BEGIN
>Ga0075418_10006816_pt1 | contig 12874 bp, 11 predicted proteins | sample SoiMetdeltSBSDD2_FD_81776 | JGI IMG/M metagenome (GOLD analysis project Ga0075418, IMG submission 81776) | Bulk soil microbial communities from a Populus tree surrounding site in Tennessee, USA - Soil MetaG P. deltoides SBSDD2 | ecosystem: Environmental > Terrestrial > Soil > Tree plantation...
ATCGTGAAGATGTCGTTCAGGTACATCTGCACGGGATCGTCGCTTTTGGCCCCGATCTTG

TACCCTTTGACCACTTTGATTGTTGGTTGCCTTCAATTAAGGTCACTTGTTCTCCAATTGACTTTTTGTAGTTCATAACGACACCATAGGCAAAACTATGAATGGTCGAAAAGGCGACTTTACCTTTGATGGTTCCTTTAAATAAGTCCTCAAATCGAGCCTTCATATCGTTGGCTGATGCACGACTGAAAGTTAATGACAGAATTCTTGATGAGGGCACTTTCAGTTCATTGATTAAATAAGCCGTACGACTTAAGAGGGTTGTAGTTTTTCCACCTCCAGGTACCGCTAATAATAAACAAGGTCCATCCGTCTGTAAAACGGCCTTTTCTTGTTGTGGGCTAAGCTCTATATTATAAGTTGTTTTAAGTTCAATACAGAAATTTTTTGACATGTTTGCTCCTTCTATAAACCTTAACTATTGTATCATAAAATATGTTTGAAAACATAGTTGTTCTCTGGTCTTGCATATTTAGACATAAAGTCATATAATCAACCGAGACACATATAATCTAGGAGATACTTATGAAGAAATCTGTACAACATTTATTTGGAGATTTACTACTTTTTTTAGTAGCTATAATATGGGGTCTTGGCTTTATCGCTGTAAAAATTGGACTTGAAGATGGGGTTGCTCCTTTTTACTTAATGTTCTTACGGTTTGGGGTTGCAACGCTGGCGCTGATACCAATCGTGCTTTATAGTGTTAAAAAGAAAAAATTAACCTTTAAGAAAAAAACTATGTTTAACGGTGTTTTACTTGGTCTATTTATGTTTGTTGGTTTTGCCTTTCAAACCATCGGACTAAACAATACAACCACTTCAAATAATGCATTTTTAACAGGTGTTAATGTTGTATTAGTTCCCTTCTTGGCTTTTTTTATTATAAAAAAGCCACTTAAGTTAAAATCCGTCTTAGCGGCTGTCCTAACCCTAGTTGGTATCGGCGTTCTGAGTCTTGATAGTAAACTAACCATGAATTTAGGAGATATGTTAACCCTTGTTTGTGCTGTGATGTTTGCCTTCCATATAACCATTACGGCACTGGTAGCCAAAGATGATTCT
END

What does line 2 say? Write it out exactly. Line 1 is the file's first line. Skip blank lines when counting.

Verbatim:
ATCGTGAAGATGTCGTTCAGGTACATCTGCACGGGATCGTCGCTTTTGGCCCCGATCTTG